My cousin Warren, who has had a somewhat episodic life because his mother is one of those people who finds new enthusiasms and new jobs in far-flung places, and who saw his father infrequently after his mother discarded him along with whatever he represented for a time, shocked me by telling me that he always considers friendships as temporary things. I am quite the opposite, the very essence of a friendship to me is that it will be forever. Yet, I am much like Warren’s mother, constantly moving, looking for the new meaning, imagining that this time I have found what I was looking for. If I look honestly at my situation, I have only one friend who is still truly my friend after many years. There are a handful of people with whom I am ‘in touch’, with whom I still usually imagine I am friends as I once was. One of these, my old college and surfing buddy, Moondoggie, sent me a letter two Christmases ago, wryly referring to it as ‘our annual catch-up letter’. This year I wrote the first of our annual exchanges, although it was several months past Christmas and thus even more indicative of the fading that is happening between us. We will always love each other, ‘love’ meaning a friendship that was truly felt, not any romantic thing – and we will always think of each other in the present tense, at least until one of us dies. But we will never again be Moondoggie and Dave, the guys who could talk all night, the guys who could somehow sense what each other was thinking or feeling. Moondoggie will forever be California and I am forever (I think now) New York. I may – I hope I will – visit him again a time or two, but I know that he will never visit me. (I seem to be the half of most pairings who does the visiting.)And the number of times we will see each other again can probably be counted on the fingers of one hand.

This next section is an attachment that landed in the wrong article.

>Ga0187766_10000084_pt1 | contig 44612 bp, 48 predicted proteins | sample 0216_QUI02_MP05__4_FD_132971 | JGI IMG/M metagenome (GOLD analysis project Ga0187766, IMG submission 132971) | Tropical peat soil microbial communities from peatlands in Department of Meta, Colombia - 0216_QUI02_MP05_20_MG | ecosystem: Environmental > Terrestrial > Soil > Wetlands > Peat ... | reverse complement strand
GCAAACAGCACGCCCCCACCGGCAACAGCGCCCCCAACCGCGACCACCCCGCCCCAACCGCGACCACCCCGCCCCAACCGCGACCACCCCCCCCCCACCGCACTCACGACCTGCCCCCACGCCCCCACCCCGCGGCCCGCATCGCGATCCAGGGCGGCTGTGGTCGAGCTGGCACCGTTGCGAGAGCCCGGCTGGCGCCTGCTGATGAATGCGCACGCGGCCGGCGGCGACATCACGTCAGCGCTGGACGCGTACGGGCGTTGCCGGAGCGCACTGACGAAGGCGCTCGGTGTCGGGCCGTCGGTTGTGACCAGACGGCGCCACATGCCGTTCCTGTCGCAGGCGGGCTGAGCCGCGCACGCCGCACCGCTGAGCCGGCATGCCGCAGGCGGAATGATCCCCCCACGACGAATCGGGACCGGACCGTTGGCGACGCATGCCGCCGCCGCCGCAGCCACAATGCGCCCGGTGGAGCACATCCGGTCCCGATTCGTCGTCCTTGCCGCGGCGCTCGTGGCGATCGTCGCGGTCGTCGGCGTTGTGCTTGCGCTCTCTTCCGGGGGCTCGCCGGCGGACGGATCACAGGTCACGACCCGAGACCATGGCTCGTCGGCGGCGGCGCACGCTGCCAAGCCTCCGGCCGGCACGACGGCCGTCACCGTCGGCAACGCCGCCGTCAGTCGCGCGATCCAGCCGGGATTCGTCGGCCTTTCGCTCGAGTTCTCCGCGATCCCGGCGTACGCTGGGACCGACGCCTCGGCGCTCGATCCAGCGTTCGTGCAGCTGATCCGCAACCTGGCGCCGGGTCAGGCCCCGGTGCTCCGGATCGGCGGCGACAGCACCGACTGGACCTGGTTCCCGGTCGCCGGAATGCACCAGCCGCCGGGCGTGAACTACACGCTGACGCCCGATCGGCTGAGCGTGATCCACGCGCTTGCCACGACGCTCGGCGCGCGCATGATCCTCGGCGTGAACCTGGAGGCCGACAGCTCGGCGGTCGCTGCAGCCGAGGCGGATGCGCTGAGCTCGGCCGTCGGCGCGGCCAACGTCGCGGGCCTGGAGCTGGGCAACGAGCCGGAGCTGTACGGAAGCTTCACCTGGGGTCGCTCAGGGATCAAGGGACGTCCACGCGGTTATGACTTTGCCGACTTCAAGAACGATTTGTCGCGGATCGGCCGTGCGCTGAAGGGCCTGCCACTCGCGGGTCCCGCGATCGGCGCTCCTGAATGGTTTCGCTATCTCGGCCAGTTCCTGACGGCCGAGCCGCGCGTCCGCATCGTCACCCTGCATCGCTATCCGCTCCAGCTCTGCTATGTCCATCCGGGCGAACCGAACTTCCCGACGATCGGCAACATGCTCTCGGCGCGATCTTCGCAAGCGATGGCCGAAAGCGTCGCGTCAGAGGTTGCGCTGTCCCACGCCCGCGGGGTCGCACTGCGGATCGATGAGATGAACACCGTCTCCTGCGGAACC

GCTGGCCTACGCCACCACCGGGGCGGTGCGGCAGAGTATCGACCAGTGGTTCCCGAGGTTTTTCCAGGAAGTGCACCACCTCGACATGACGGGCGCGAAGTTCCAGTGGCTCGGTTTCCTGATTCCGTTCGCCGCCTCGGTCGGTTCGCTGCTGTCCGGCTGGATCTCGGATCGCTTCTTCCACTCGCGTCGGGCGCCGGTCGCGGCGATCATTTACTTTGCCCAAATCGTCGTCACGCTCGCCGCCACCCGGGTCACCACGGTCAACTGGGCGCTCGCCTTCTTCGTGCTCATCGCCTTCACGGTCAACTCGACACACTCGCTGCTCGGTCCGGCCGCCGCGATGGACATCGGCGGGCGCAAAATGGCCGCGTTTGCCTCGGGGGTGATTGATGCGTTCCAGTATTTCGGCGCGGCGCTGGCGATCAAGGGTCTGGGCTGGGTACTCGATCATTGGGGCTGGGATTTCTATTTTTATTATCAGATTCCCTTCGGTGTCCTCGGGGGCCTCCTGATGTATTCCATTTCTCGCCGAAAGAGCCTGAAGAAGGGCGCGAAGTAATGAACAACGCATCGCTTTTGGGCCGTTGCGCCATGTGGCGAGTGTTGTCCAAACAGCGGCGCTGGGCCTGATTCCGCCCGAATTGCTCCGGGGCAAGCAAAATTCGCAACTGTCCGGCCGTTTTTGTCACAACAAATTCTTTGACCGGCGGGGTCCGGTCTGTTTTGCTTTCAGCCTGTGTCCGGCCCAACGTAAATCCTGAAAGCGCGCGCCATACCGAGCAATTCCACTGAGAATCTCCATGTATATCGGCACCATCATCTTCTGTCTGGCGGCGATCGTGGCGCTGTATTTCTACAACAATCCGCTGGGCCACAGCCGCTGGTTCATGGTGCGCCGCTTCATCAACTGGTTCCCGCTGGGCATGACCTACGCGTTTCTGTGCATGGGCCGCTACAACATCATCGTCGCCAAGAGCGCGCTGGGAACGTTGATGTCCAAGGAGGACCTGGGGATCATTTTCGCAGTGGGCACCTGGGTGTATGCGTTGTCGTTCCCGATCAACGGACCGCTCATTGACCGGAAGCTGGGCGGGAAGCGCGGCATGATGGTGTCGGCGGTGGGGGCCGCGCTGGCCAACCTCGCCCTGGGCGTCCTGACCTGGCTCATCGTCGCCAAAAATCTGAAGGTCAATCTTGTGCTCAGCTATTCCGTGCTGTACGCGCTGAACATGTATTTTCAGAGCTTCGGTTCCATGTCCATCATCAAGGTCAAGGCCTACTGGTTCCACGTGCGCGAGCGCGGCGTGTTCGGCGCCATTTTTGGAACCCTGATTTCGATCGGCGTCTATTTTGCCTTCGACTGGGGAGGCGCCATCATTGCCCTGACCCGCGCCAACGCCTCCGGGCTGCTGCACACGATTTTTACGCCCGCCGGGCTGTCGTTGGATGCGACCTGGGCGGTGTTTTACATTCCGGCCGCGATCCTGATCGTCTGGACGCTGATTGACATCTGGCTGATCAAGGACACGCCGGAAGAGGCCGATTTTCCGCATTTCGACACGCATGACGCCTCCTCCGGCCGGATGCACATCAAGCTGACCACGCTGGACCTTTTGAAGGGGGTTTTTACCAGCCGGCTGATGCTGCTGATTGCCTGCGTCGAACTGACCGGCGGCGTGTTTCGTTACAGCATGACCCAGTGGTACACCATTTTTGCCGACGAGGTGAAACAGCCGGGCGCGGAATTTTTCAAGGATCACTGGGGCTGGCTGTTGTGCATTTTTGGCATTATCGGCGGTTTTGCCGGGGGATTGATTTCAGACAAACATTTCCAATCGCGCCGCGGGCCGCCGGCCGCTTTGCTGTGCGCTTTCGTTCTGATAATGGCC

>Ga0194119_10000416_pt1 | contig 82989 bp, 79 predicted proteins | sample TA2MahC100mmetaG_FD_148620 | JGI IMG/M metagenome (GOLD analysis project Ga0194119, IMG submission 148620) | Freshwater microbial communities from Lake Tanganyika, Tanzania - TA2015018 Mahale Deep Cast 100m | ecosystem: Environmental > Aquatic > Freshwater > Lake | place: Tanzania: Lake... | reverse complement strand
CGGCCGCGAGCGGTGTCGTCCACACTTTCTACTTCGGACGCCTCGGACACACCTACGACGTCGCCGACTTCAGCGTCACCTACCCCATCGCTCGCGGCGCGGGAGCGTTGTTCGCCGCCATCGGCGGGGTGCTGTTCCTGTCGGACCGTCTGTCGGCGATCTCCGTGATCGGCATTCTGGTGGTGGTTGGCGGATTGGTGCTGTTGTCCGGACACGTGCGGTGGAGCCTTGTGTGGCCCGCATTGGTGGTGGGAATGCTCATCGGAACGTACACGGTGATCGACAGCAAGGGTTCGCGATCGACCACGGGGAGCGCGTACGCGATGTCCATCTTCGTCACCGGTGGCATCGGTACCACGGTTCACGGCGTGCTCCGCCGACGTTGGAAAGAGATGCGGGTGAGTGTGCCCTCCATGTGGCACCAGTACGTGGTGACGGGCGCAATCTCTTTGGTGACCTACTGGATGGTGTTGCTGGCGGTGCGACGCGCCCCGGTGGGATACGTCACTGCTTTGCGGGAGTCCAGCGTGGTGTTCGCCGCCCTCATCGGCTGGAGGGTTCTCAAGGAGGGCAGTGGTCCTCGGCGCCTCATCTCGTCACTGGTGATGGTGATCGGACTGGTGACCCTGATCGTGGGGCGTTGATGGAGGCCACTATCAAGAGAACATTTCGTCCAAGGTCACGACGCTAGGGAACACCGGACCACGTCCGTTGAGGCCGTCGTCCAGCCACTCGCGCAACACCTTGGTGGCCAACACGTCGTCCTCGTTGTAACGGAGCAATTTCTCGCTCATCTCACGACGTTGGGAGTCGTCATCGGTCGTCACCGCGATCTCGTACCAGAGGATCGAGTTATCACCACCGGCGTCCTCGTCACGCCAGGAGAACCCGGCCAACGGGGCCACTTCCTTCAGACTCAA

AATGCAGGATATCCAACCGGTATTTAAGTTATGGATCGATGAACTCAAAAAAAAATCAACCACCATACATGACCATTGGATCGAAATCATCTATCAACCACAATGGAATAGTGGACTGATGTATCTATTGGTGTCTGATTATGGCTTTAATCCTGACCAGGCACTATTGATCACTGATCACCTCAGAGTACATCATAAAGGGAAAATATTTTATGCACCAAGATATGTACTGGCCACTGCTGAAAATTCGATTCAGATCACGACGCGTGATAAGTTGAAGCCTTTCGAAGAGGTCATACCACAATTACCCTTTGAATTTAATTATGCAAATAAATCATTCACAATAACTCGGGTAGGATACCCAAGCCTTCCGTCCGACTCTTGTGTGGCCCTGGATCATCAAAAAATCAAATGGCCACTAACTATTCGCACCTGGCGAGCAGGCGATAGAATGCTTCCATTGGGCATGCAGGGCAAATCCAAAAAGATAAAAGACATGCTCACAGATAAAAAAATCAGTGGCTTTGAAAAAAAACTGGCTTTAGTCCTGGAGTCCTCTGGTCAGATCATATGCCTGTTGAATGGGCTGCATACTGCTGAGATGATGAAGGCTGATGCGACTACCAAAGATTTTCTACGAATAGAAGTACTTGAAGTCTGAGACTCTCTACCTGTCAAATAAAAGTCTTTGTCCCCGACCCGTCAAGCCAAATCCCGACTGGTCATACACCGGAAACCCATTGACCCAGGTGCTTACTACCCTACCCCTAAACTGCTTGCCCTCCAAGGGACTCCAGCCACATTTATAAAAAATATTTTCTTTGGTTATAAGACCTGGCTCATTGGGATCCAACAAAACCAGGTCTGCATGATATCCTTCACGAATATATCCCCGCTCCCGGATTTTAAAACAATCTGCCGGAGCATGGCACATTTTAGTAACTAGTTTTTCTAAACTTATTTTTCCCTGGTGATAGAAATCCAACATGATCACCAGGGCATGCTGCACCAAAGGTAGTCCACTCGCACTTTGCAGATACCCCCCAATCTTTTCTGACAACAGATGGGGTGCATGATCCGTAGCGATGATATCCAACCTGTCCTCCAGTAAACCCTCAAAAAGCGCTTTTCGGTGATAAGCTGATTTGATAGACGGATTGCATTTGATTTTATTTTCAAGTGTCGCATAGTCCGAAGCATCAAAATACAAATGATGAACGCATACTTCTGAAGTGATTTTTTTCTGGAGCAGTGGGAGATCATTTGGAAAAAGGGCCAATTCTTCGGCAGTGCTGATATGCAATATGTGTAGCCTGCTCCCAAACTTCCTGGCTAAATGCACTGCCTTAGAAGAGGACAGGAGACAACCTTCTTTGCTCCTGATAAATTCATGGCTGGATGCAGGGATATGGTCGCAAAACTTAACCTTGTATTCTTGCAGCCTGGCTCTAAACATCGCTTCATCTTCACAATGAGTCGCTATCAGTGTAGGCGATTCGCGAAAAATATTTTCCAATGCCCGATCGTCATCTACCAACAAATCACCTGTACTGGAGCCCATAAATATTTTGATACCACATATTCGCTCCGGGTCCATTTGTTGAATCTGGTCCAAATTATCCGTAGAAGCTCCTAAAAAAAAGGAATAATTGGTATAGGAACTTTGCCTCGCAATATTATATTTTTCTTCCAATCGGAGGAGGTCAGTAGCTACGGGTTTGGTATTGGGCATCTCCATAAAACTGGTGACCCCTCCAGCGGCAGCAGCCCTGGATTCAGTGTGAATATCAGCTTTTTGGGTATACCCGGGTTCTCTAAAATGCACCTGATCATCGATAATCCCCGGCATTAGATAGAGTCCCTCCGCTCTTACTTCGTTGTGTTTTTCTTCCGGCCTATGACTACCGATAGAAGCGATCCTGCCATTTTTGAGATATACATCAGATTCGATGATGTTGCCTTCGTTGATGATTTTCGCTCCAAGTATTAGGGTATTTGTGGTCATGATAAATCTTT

As much as I rail against the idea, and shocked as I was by Warren’s calm assertion of the temporariness of friendship (though I see that it is true for both him and me), the fact is that there are now people whom I have never met in the flesh who know me better than many folks I still half-consciously think of as my best friends.
I really have to stop reading coming-of-age novels, especially on rainy days; just see what it is doing to me!